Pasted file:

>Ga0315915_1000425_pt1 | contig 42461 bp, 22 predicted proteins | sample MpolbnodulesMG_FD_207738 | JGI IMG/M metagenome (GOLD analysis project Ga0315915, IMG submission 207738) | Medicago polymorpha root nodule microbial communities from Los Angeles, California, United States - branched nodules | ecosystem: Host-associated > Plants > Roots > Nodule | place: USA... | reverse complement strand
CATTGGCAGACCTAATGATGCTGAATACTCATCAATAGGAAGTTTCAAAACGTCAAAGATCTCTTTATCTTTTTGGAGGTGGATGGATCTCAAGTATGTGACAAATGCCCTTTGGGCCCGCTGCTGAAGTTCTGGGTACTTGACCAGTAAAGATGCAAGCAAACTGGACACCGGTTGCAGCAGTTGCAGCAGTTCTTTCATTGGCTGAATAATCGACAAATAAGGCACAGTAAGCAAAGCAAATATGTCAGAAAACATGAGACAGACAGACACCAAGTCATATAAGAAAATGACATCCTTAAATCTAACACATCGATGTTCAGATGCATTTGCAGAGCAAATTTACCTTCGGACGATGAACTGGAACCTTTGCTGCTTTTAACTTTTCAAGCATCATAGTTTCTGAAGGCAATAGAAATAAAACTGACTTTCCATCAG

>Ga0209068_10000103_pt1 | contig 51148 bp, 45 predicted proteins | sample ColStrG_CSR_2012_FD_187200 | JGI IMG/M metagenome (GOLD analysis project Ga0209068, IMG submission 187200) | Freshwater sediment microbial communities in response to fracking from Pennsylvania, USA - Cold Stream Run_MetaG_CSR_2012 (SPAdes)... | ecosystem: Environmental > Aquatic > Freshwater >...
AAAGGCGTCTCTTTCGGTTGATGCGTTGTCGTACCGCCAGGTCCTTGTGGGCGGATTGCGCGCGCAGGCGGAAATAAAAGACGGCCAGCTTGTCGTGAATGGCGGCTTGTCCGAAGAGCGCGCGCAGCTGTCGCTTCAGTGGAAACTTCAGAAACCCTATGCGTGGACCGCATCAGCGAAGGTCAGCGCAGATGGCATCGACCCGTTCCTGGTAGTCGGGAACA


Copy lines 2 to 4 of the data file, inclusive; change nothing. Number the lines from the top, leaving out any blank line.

CATTGGCAGACCTAATGATGCTGAATACTCATCAATAGGAAGTTTCAAAACGTCAAAGATCTCTTTATCTTTTTGGAGGTGGATGGATCTCAAGTATGTGACAAATGCCCTTTGGGCCCGCTGCTGAAGTTCTGGGTACTTGACCAGTAAAGATGCAAGCAAACTGGACACCGGTTGCAGCAGTTGCAGCAGTTCTTTCATTGGCTGAATAATCGACAAATAAGGCACAGTAAGCAAAGCAAATATGTCAGAAAACATGAGACAGACAGACACCAAGTCATATAAGAAAATGACATCCTTAAATCTAACACATCGATGTTCAGATGCATTTGCAGAGCAAATTTACCTTCGGACGATGAACTGGAACCTTTGCTGCTTTTAACTTTTCAAGCATCATAGTTTCTGAAGGCAATAGAAATAAAACTGACTTTCCATCAG

>Ga0209068_10000103_pt1 | contig 51148 bp, 45 predicted proteins | sample ColStrG_CSR_2012_FD_187200 | JGI IMG/M metagenome (GOLD analysis project Ga0209068, IMG submission 187200) | Freshwater sediment microbial communities in response to fracking from Pennsylvania, USA - Cold Stream Run_MetaG_CSR_2012 (SPAdes)... | ecosystem: Environmental > Aquatic > Freshwater >...
AAAGGCGTCTCTTTCGGTTGATGCGTTGTCGTACCGCCAGGTCCTTGTGGGCGGATTGCGCGCGCAGGCGGAAATAAAAGACGGCCAGCTTGTCGTGAATGGCGGCTTGTCCGAAGAGCGCGCGCAGCTGTCGCTTCAGTGGAAACTTCAGAAACCCTATGCGTGGACCGCATCAGCGAAGGTCAGCGCAGATGGCATCGACCCGTTCCTGGTAGTCGGGAACA